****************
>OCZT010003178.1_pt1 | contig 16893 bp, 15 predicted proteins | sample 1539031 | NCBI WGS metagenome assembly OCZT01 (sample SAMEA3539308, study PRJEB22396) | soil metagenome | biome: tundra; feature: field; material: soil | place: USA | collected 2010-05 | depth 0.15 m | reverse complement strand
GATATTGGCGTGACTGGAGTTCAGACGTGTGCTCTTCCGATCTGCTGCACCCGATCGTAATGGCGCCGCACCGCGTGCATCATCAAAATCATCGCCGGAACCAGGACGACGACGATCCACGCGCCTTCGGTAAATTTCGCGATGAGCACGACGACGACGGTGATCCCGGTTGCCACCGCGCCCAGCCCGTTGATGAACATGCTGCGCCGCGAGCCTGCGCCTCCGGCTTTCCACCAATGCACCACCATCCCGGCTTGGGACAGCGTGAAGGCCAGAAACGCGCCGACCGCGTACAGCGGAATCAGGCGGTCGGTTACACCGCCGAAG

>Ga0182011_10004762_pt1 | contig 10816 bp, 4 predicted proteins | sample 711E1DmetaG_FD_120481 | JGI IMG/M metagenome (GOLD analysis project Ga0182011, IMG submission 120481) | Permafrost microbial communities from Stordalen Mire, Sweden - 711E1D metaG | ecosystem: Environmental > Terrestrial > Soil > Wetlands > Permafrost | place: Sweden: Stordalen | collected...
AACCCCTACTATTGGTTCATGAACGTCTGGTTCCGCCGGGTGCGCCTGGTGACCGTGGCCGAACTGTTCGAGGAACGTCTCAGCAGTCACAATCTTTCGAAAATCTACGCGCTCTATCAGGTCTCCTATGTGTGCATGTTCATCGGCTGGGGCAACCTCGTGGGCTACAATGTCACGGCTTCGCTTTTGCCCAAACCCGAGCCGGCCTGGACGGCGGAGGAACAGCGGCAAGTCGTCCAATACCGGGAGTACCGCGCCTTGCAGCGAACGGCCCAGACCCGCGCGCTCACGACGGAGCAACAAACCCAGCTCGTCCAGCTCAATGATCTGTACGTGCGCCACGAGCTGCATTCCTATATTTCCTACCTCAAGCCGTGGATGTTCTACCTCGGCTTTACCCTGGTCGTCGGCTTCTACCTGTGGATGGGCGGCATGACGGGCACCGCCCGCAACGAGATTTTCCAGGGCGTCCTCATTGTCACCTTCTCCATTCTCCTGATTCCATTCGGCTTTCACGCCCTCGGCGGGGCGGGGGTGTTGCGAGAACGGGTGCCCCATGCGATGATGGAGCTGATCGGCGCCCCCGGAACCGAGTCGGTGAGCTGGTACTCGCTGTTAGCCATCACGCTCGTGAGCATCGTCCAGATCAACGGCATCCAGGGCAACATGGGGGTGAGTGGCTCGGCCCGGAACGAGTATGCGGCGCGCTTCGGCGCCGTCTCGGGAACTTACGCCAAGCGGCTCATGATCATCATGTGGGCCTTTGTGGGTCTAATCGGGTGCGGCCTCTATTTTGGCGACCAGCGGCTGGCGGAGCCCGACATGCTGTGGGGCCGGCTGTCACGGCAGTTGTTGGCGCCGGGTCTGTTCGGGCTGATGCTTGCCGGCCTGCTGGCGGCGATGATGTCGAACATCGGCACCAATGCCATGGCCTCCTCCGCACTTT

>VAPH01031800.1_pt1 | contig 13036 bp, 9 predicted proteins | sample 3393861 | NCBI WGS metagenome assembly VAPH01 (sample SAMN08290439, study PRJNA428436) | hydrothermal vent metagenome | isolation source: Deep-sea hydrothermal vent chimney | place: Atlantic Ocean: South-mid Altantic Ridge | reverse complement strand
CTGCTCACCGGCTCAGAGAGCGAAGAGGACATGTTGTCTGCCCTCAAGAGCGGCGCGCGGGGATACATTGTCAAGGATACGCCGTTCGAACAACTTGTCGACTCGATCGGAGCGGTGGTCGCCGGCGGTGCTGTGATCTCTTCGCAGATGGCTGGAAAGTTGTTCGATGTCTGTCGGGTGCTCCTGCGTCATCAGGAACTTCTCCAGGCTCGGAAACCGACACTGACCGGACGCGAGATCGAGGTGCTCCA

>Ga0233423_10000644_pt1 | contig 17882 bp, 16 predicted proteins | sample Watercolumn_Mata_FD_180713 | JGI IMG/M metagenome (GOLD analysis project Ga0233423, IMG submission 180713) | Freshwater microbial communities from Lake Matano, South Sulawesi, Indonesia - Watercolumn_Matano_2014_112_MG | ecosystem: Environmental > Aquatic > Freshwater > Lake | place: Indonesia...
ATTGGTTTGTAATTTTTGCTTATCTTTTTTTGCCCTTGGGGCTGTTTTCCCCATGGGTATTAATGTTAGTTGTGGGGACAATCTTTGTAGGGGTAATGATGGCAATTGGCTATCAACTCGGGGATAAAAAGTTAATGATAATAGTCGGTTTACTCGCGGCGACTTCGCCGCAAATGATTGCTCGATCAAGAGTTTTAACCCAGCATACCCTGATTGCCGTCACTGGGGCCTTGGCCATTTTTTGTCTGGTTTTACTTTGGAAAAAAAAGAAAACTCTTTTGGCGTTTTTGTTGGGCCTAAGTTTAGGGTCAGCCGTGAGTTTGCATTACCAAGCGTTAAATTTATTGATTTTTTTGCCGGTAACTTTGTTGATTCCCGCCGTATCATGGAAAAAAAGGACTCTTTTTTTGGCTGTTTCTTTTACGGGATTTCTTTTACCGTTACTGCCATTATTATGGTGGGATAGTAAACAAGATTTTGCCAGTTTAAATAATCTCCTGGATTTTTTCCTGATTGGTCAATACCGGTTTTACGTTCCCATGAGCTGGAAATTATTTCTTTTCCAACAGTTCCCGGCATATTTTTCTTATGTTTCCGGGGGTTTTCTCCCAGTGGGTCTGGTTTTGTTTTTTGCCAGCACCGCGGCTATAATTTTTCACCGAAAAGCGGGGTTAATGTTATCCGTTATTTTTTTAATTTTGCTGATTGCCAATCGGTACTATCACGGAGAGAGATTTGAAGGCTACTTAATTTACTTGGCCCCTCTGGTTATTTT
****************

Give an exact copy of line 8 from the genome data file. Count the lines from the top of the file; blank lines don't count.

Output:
ATTGGTTTGTAATTTTTGCTTATCTTTTTTTGCCCTTGGGGCTGTTTTCCCCATGGGTATTAATGTTAGTTGTGGGGACAATCTTTGTAGGGGTAATGATGGCAATTGGCTATCAACTCGGGGATAAAAAGTTAATGATAATAGTCGGTTTACTCGCGGCGACTTCGCCGCAAATGATTGCTCGATCAAGAGTTTTAACCCAGCATACCCTGATTGCCGTCACTGGGGCCTTGGCCATTTTTTGTCTGGTTTTACTTTGGAAAAAAAAGAAAACTCTTTTGGCGTTTTTGTTGGGCCTAAGTTTAGGGTCAGCCGTGAGTTTGCATTACCAAGCGTTAAATTTATTGATTTTTTTGCCGGTAACTTTGTTGATTCCCGCCGTATCATGGAAAAAAAGGACTCTTTTTTTGGCTGTTTCTTTTACGGGATTTCTTTTACCGTTACTGCCATTATTATGGTGGGATAGTAAACAAGATTTTGCCAGTTTAAATAATCTCCTGGATTTTTTCCTGATTGGTCAATACCGGTTTTACGTTCCCATGAGCTGGAAATTATTTCTTTTCCAACAGTTCCCGGCATATTTTTCTTATGTTTCCGGGGGTTTTCTCCCAGTGGGTCTGGTTTTGTTTTTTGCCAGCACCGCGGCTATAATTTTTCACCGAAAAGCGGGGTTAATGTTATCCGTTATTTTTTTAATTTTGCTGATTGCCAATCGGTACTATCACGGAGAGAGATTTGAAGGCTACTTAATTTACTTGGCCCCTCTGGTTATTTT